I've had a whole assortment of terminal devices that go on the end of my arm. The nice thing about the one that I use every day is that it has a large surface area for gripping. And I can also adjust how tight it grips. The hook is like my workhorse. It's rugged, and it's simple. It works great for whether I'm fishing or hunting, splitting wood, or if I'm just tinkering with really small tasks. I always love it when I'm out and about and this little kid goes up and tugs on his mom or dad's pant leg, and he goes, "look, look, there's captain hook." And the parents will scold him, and I'll look at him, and I'll go, "arr." And it just makes the kid's day.

I'm on my third major prostheses. It's not uncommon for me to perhaps change in the middle of the day. I mean, it only takes just a couple of minutes, and then I'm ready to go to my next task. I learned that the company that manufactures all this prosthetic stuff, they were coming out with a new hand. It has a movable, powered thumb, so it can provide you with multiple different grips for gripping things. Plus it looks extremely cosmetic.

The occupational therapist was extremely helpful. She gave me the positive attitude that, "no matter what, you can do it. We just have to meet each problem as it comes along and say, well, how can I do this differently?" I went to my computer, and I thought, "I'm not gonna be able to type like I used to type." But I type with one hand now. Like anything else, it just takes practice, and your speed will come back. I was very right hand dominant. all my life, my left hand has just been the pusher. It's been the holder, so I had to have a little chat with my left hand and say, "hey, we're gonna transfer all these skills that my right hand did, and I'm gonna expect you to kind of do that." And so my left hand has done just fine. The brain's ability to transfer is remarkable.

I always loved hunting and target shooting. Right away from the beginning, I figured, "I still want to do this. I'm gonna find a way." We took some parachute cord and put a little loop on it that I could grab with my prosthesis, and I could then have more control of the gun. I was able to modify the pump on my shotgun, and that way, I was able to chamber new shells into it.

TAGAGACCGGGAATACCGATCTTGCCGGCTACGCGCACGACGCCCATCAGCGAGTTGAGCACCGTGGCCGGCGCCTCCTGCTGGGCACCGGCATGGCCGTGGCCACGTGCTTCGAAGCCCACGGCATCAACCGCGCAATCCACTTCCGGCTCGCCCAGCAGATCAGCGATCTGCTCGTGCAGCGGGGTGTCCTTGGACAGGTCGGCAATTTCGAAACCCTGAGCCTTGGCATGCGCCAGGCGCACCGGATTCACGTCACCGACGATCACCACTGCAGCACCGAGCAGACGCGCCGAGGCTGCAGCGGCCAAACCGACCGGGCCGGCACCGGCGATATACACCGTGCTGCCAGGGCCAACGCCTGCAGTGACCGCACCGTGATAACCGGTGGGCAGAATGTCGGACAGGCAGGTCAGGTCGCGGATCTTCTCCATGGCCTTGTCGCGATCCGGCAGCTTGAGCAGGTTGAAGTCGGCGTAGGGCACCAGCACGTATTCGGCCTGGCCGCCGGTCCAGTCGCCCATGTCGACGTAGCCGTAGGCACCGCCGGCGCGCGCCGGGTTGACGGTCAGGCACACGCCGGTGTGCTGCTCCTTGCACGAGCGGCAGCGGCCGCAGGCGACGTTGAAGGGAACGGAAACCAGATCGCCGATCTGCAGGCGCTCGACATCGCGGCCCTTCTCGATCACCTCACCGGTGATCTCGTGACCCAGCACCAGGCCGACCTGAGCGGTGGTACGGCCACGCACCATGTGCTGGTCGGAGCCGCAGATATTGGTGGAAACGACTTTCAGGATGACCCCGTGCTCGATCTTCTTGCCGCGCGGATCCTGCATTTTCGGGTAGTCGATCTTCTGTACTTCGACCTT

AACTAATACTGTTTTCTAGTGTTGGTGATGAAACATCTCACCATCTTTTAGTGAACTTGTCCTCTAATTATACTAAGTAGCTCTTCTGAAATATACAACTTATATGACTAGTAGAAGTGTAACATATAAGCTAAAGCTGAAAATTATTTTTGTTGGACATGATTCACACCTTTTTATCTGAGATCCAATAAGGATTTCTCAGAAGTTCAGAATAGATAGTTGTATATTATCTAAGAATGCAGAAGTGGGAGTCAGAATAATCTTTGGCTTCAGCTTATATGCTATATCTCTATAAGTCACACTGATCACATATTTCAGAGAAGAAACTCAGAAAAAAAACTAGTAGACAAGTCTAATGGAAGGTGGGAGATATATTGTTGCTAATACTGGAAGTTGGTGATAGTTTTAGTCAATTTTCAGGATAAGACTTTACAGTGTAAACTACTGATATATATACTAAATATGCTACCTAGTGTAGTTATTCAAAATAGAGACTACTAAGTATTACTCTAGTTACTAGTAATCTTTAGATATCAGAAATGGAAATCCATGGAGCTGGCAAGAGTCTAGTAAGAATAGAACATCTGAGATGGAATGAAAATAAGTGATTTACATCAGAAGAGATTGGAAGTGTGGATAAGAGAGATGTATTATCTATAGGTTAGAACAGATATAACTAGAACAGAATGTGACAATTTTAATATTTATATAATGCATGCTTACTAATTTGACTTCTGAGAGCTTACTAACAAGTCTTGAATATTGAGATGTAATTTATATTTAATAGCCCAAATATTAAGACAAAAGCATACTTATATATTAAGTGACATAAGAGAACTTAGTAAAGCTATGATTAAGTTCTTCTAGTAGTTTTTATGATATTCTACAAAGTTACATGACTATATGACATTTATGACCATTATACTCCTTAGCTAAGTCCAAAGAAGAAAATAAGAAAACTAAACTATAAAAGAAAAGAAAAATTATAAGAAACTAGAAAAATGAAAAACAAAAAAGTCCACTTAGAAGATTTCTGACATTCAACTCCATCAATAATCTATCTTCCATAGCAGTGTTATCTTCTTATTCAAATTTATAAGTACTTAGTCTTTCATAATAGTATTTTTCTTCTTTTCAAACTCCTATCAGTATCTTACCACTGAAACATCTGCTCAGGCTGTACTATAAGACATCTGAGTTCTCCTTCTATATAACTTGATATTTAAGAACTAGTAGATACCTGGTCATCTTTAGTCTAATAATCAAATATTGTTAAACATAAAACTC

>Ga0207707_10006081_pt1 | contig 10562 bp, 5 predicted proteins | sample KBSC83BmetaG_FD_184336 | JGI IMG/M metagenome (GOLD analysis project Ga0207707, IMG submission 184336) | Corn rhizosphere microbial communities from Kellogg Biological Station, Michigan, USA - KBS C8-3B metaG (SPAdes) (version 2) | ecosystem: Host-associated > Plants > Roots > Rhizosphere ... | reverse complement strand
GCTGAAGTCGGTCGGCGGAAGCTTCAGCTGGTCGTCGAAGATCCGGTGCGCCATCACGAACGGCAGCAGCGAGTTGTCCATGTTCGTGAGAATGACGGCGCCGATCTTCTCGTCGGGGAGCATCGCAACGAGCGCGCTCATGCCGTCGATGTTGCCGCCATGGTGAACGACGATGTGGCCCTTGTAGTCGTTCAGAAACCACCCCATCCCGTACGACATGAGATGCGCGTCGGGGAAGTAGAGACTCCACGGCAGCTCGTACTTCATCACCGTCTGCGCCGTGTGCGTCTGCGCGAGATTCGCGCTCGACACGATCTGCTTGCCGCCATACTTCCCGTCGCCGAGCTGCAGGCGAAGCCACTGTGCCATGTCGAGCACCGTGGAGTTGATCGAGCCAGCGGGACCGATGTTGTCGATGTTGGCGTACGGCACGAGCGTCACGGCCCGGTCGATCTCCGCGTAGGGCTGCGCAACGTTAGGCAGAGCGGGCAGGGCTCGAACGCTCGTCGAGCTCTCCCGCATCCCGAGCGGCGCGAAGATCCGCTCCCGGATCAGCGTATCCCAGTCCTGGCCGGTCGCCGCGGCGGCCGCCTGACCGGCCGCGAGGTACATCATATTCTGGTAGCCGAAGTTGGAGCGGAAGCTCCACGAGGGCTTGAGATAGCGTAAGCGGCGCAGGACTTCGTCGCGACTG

I can do whatever I want to do. We had them install a steering knob on the steering wheel. There are three switches right below it. One is for the directional turn signals. one is for the headlights, and the other for the windshield wipers. I can drive and be independent again. That was a big thing for me.

There were people, including my family, that were watching carefully to see how I'd adapt to boating. I had to figure out a way to run the throttles, so I crafted a device. Owning a reasonably large boat is like owning a second home. There's always lots of things to do on it. It clearly is a labor of love.

I didn't really start fly-fishing until I got to college and took this class and learned how to tie flies. I like fly-fishing because it allows me to escape. I can go find a hidden stretch of river and get away from civilization for even just for an hour.

We started going to the stores in town that had adaptive equipment all kind of devices out there. You'd be surprised what they have. I have a can opener that you only have to use one hand. It opens it for you. The thing I use the most is my cutting board. It has two supports in the back that hold, like, an apple or anything I want to slice. The needlepoint frame that I have has an arm that goes down and a piece that goes under my legs, and I can do my needlepoint just fine that way. It's been interesting, and it's been a challenge and a learning experience. I don't find my handicap that serious, actually.

I don't feel handicapped at all, to be honest. I just happen to be a little changed now.

Anybody who tells me I can't do something, it's like an automatic challenge. There's nothing that should stop me. No matter what, there's a way you can get to the top.

I describe my amputation as a combination of a journey and at times a real adventure.

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Contact

Minnesota

  • Mayo Clinic Physical Medicine and Rehabilitation
  • 200 First St. SW
    Rochester, MN 55905
  • Phone: 507-284-5000
Sept. 20, 2022